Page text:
• It is unlikely that many schools will return to a normal schedule this fall, requiring the grind of online learning, makeshift child care and stunted workdays to continue. California’s two largest public school districts — Los Angeles and San Diego — said on July 13, that instruction will be remote-only in the fall, citing concerns that surging coronavirus infections in their areas pose too dire a risk for students and teachers. Together, the two districts enroll some 825,000 students. They are the largest in the country so far to abandon plans for even a partial physical return to classrooms when they reopen in August. For other districts, the solution won’t be an all-or-nothing approach. Many systems, including the nation’s largest, New York City, are devising hybrid plans that involve spending some days in classrooms and other days online. There’s no national policy on this yet, so check with your municipal school system regularly to see what is happening in your community.

“There’s a cost to doing something right,” he said. “If you pay peanuts, you get monkeys.”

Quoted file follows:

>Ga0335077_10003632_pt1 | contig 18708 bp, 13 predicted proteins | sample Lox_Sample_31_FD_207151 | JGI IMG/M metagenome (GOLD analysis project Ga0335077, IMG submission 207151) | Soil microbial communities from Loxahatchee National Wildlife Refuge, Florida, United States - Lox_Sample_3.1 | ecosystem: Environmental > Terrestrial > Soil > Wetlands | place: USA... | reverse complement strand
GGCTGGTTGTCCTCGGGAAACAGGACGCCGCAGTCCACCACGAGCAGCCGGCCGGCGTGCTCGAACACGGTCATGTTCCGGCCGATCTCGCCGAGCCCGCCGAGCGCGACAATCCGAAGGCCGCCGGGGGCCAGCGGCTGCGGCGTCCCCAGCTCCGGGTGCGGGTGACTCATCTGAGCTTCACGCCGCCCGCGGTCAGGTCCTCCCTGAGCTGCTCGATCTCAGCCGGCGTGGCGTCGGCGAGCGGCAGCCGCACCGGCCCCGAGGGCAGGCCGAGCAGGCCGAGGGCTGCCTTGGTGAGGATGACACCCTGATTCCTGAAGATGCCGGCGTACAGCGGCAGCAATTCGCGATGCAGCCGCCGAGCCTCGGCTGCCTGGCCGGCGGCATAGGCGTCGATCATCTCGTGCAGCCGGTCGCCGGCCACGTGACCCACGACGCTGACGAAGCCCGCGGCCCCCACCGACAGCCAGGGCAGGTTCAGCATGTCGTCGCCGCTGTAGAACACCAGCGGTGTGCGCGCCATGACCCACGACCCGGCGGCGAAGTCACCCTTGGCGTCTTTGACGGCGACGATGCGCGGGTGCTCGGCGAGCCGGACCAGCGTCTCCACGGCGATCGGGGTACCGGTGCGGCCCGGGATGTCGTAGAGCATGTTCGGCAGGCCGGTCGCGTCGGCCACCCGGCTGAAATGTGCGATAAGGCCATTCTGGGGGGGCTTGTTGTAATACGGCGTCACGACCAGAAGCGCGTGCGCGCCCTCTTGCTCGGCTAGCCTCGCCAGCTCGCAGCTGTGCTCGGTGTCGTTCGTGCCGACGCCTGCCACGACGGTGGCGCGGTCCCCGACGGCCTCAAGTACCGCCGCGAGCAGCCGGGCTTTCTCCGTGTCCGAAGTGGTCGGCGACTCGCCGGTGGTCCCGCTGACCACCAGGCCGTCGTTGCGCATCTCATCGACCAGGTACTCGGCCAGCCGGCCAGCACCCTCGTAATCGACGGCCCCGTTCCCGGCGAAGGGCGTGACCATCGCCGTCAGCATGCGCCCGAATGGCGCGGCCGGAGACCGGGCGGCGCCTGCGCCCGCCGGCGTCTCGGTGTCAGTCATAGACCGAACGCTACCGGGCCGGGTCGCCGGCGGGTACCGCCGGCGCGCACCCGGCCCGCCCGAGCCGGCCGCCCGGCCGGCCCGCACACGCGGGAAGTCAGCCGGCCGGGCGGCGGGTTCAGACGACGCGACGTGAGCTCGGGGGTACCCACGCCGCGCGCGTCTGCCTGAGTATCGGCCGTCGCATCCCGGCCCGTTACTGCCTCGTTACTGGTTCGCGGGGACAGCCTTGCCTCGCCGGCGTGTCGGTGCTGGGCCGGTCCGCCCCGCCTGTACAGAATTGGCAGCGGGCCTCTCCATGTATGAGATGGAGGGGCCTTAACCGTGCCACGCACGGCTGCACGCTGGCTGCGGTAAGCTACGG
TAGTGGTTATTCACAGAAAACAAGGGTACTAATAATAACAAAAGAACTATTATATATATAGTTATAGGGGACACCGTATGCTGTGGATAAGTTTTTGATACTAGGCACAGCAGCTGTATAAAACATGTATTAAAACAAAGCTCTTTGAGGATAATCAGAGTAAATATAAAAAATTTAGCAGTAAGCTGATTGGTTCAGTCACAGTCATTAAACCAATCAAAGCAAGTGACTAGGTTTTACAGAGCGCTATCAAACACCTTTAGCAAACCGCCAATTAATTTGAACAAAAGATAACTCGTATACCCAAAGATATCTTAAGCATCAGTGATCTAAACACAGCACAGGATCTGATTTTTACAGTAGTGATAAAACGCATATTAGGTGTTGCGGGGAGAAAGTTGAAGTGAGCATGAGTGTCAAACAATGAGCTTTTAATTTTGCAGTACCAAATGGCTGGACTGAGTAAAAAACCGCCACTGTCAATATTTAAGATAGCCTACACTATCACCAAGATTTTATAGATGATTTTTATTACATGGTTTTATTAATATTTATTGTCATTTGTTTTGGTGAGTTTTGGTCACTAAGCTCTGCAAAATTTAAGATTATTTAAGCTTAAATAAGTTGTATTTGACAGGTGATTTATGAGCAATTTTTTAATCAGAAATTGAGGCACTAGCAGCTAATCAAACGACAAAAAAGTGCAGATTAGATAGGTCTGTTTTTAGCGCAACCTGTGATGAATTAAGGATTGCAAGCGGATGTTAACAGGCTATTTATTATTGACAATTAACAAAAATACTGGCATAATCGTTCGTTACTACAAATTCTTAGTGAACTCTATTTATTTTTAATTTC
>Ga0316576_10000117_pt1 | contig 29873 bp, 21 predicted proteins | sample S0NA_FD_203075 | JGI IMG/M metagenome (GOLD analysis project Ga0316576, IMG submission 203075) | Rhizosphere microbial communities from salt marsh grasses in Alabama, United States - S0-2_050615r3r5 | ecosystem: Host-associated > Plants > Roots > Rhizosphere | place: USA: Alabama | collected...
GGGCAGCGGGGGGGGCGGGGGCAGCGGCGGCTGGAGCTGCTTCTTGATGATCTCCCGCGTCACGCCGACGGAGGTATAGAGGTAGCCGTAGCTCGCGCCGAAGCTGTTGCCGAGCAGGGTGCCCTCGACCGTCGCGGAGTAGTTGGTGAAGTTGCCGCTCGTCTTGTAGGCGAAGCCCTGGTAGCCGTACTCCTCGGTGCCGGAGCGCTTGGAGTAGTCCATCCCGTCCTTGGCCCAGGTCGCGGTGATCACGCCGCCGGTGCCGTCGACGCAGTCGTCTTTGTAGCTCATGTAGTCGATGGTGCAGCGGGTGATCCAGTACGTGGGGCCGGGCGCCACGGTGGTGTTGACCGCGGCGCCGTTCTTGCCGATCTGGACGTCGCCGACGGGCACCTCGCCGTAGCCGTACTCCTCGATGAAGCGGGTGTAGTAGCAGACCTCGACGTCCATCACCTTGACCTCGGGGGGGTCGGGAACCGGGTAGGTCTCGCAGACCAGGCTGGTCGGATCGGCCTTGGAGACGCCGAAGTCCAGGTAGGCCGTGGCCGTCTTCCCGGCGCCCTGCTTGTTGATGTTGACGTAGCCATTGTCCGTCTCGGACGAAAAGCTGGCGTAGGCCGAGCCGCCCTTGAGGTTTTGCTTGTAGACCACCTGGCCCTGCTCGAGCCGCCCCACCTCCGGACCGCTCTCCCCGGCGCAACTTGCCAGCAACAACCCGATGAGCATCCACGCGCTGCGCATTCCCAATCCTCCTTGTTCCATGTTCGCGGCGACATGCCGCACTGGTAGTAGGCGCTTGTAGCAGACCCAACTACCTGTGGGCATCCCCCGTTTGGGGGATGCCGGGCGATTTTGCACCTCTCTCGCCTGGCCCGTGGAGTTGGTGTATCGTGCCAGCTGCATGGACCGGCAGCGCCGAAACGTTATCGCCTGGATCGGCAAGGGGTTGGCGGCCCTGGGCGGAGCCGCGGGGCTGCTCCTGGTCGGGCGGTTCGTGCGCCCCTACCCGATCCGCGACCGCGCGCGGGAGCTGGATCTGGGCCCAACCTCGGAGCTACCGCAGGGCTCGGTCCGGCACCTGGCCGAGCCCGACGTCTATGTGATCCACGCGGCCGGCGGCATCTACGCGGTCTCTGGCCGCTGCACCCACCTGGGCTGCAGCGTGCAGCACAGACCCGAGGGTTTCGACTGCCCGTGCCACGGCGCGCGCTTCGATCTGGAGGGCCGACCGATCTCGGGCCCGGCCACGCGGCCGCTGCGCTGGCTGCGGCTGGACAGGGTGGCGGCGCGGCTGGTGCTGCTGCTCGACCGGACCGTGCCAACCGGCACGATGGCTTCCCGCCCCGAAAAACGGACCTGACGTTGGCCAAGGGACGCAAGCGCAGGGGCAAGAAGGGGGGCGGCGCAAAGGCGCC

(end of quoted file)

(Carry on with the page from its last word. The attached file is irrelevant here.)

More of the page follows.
But Mr. D’Argento countered that family offices had become more sophisticated and had hired experienced investors in the last five years.

“They’re starting to look, feel and act like institutions,” he said. “With that added talent comes the ability to do more deals. It’s less of a cottage industry.”

Another risk in a moment like this, when there are many distressed companies looking for investors, is missing an opportunity to leverage the “family alpha,” or the operating knowledge that a family has in the area from which its wealth came, said Kristi Kuechler, managing director of client relations at Vernal Point Advisors, a multifamily office.

Article source: https://www.nytimes.com/2020/08/07/your-money/family-office-direct-investment.html